Figure 3. Granule cell spontaneous inhibitory postsynaptic current (sIPSC) frequency declines over time after brain injury. (A) Representative current traces illustrate sIPSCs in GCs from rats 1 month after sham (A1) and FPI (A2). (B) Cumulative probability plots of sIPSC frequency (B1) and amplitude (B2) in granule cells 1 month after FPI. Dotted line illustrates the median. (C) Representative current traces illustrate sIPSCs in GCs from rats 3 months after sham (C1) and FPI (C2). (D) Cumulative probability plots of granule cell sIPSC frequency (D1) and amplitude (D2) in rats 3 months after FPI. Dotted line illustrates the median. *Indicates p < 0.05.
Long-Term Apparent Recovery of Semilunar Granule Cell Inhibition After Brain Injury
SGCs undergo a marked decrease in amplitude of tonic GABA currents 1 week after FPI (in pA, sham: 16.7 ± 1.7, n = 8; FPI 2.9 ± 0.8, n = 9 p < 0.05 by t-test, previously reported in Gupta et al., 2012), which contrasts with the increase observed in GCs. Since SGCs show developmental reduction in tonic GABA currents (Gupta et al., 2020), we examined whether injury-induced differences in SGC GABA currents persisted to 3 months. Based on criteria established in earlier studies, SGCs were identified from biocytin fills based on the presence of multiple primary dendrites, semilunar somata, and wide dendritic span and somata located in the molecular layer (Figures 1D, 4A,B). SGC tonic GABA currents were not different between sham and FPI at 3–5 months post injury (Figures 4C,D, in pA, sham: 2.9 ± 0.8, n = 9/7; FPI 2.7 ± 1.1, n = 6/4 p = 0.8 by t-test). Interestingly, while there was an effect of age in sham controls (F1,15 = 58.2, p < 0.001), which is consistent with the developmental decline of SGC tonic GABA currents into adulthood (Gupta et al., 2020), there was no age-related change in SGC tonic GABA currents after FPI [F(1,13) = 0.97, p = 0.34] (Figure 4E).
Figure 4. Long-term injury-induced changes in GABA currents in semilunar granule cells. (A,B) Representative Neurolucida reconstructions of semilunar granule cells from rats 3 months after sham (A) and FPI (B). (C,D) Representative traces from semilunar granule cell 3 months after sham (C) or FPI (D) illustrate tonic GABA current as the baseline current blocked by bicuculline. Panels to the right show Gaussian fits to the positive half of histograms derived from 30-s recording periods in control conditions and during the perfusion of BMI used to determine tonic current. The dashed lines indicate the Gaussian means, and the difference in currents are noted. (E) Summary plot of tonic GABA current amplitude (pA) in SGCs from rats 1 week (data from Gupta et al., 2012 shown in gray box) and 3 months after FPI. (F,G) Representative current traces illustrate sIPSCs in SGCs from rats 3 months after sham (F) and FPI (G). (H) Cumulative probability plots of SGC sIPSC frequency (H) and amplitude (I) in rats 3 months after FPI. Dotted line illustrates the median values. *Indicates p < 0.05.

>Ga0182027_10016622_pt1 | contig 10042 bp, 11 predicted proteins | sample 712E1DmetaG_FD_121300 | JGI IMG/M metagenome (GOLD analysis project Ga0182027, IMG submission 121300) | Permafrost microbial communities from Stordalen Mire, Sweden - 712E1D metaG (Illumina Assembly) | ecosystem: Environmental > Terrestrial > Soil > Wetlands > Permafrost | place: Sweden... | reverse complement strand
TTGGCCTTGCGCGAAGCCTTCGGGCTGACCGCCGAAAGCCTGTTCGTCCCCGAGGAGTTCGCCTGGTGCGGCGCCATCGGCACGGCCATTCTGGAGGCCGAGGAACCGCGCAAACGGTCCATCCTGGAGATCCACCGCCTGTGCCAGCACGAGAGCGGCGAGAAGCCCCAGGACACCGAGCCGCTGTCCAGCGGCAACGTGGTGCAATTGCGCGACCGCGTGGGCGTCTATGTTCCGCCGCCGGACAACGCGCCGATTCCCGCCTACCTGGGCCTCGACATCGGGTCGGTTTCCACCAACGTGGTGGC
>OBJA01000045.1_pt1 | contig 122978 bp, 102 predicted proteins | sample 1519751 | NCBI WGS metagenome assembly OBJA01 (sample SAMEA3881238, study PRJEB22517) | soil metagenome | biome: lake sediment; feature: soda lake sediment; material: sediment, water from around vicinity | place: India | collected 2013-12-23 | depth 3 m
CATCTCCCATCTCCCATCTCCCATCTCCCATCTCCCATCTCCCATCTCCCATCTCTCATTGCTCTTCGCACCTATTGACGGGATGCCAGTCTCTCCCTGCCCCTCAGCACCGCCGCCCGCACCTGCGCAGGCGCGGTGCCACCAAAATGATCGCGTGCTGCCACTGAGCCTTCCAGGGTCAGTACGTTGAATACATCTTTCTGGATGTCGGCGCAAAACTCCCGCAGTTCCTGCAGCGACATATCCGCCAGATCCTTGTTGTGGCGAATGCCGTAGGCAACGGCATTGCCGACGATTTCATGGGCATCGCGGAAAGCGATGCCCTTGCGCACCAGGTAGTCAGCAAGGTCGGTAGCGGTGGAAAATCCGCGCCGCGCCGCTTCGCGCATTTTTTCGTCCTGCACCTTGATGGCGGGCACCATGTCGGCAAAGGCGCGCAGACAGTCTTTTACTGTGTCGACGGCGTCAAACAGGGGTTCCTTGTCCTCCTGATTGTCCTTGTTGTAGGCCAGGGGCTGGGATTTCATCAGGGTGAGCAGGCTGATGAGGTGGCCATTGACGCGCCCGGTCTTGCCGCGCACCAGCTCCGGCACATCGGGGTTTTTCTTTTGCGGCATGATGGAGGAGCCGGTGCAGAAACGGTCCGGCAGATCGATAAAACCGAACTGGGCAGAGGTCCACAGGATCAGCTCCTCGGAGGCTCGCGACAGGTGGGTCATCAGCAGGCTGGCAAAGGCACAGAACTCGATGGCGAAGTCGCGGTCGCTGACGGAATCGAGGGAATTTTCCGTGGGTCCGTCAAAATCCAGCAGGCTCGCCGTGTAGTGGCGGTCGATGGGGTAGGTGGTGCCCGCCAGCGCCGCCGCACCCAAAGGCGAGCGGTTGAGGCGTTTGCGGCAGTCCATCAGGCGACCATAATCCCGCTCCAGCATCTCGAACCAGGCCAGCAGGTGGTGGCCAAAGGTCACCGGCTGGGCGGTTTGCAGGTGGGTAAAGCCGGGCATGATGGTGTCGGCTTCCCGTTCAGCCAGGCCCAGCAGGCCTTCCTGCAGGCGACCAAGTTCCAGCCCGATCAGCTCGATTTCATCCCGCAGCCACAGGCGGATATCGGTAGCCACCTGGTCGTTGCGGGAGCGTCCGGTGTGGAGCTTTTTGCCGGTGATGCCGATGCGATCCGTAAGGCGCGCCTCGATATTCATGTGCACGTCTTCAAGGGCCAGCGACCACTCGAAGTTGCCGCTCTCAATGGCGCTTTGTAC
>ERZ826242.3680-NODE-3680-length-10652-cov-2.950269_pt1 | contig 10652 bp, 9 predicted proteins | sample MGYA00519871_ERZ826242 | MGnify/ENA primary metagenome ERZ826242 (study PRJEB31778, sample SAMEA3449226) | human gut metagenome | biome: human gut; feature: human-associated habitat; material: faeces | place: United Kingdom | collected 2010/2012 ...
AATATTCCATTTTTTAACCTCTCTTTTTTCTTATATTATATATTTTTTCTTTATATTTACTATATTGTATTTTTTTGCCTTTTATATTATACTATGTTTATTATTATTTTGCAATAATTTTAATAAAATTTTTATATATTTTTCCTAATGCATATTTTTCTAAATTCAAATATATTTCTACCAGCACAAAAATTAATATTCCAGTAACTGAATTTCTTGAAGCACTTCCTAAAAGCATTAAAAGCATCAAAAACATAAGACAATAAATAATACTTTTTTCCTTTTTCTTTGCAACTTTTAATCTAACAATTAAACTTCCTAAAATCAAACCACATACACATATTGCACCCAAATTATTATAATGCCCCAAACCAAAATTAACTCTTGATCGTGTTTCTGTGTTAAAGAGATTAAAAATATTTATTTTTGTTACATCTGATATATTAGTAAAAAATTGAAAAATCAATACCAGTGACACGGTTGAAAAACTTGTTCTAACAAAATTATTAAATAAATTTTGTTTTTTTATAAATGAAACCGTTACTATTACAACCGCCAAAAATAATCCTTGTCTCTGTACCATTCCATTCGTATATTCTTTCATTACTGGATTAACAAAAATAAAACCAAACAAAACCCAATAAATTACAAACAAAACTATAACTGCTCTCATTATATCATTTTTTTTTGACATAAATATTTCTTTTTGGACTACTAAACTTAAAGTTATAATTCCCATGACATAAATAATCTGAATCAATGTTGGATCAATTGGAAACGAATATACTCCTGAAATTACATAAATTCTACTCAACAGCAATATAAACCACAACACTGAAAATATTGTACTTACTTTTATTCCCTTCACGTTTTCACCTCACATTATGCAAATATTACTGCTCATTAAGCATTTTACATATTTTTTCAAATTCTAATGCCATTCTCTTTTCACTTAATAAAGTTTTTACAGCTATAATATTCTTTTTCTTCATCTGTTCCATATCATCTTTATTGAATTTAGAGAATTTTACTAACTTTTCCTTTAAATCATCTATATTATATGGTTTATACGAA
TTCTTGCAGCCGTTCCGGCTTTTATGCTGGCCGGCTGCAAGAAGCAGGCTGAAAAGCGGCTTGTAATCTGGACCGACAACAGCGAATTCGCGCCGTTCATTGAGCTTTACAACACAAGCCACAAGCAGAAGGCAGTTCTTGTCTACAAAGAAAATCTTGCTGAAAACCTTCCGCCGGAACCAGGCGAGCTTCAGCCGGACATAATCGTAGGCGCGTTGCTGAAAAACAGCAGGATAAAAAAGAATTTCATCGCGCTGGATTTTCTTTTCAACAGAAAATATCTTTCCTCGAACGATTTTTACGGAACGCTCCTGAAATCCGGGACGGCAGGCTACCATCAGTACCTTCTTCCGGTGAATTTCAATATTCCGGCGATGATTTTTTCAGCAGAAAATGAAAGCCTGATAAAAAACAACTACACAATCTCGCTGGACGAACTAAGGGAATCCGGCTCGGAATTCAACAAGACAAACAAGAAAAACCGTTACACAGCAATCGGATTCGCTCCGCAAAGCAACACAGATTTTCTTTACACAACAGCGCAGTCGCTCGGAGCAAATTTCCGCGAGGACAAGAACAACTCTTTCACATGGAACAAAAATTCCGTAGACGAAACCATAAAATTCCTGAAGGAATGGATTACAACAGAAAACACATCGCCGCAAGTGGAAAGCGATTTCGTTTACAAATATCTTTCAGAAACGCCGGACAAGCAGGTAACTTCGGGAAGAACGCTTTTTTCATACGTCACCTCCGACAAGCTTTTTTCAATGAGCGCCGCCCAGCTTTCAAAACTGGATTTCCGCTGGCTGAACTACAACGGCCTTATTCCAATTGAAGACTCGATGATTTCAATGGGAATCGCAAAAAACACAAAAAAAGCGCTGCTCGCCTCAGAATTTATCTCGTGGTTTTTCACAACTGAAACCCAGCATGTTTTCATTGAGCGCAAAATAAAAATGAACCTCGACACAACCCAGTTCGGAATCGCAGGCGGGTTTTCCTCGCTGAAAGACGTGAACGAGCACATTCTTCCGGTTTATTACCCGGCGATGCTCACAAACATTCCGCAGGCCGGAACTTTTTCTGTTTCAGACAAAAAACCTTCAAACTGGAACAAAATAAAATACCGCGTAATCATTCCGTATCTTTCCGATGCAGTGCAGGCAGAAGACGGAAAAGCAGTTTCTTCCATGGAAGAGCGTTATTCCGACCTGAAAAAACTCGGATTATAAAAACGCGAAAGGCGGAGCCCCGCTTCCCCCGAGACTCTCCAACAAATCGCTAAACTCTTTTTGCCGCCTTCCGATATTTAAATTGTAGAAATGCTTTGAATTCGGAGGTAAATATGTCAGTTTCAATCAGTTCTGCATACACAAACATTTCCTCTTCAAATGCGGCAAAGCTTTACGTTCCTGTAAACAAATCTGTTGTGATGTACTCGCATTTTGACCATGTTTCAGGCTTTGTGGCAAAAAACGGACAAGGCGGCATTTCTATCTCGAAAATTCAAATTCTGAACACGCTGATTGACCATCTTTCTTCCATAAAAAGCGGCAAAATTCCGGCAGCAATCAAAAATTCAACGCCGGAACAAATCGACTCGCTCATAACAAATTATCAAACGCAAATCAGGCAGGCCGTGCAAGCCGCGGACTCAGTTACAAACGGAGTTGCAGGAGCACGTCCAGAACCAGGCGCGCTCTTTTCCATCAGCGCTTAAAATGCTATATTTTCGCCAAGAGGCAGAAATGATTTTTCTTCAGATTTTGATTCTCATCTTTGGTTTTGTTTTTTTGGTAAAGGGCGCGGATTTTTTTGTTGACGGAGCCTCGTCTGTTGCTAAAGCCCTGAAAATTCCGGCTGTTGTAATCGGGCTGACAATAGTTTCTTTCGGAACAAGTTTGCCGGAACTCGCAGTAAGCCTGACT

Similar to tonic GABA currents, SGCs also show a reduction in sIPSC frequency 1 week after FPI (in pA, sham: 15.6 ± 0.6, n = 6; FPI 4.8 ± 0.36, n = 6 p < 0.05 by t-test, previously reported in Gupta et al., 2012), which contrasts with the increase in GCs. However, sIPSC frequency in SGCs from rats 3 months after FPI was not different from age-matched sham controls (Figures 4F–H, in Hz, sham: 15.7 ± 1.2, n = 13/6; FPI 13.6 ± 0.8, n = 6/4 p = 0.08 by WRT). Additionally, sIPSC amplitude in SGCs was not different between FPI and age-matched sham controls 3 months after injury (Figure 4I, in pA, sham: 21.2 ± 2.0, n = 13/6; FPI 39.06 ± 9.4, n = 6/4 p = 0.08 by WRT). Although sIPSC frequency in SGCs from sham injured animals remained unchanged during this period [F(1,17) = 0.003, p = 0.95], there was an apparent increase in sIPSC frequency in SGCs from 1 week to 3 months postinjury [F(1,17) = 37.8, p < 0.001]. These data demonstrate differential temporal progression of changes in synaptic GABA currents in GCs and SGCs with a decline in inhibition overtime after injury in GCs and an apparent recovery of synaptic inhibition in SGCs.
TBI results in diverse cellular and network alterations (Morales et al., 2005; Pitkanen et al., 2009; Hunt et al., 2013; Neuberger et al., 2017a). Acute injury-induced death of GABAergic neurons in the dentate hilus initiates progressive changes in inhibition, which differ between injury models (Lowenstein et al., 1992; Toth et al., 1997; Hunt et al., 2011; Pavlov et al., 2011; Frankowski et al., 2019; Parga Becerra et al., 2021). Our data identify progressive changes in tonic and synaptic GABA currents, which differ between GCs and SGCs. Early post-FPI increase in tonic GABA currents in GC reported a 1 week (Gupta et al., 2012), persisted at 1 month, but was absent at 3 months. This decrease was due to a reduction in GC tonic GABA current after injury, while the amplitude in sham controls remained relatively stable over the same period. In contrast, the apparent recovery of early injury-induced reduction in SGC tonic GABA currents, reported previously (Gupta et al., 2012), by 3 months was largely due to a developmental decline in SGC tonic GABA current amplitude in sham rather than a recovery of the injury-induced decrease. Synaptic inhibitory events were examined in the presence of glutamate block to isolate the inhibitory circuit from glutamatergic plasticity (Santhakumar et al., 2001; Hunt et al., 2011; Folweiler et al., 2020; Korgaonkar et al., 2020b). We find that the early posttraumatic increase in sIPSC frequency in GCs, reported previously (Gupta et al., 2012), gives way to a significant decrease compared with age-matched sham controls by 3 months. This resulted from a delayed decline in sIPSC frequency 3 months after FPI. In SGCs, sIPSC frequency was not different from age-matched controls 3 months after injury largely due to a developmental decrease in SGC sIPSC frequency. Together, these data demonstrate complex, cell type-specific inhibitory plasticity after concussive brain injury in adolescent rats, which evolve alongside developmental plasticity.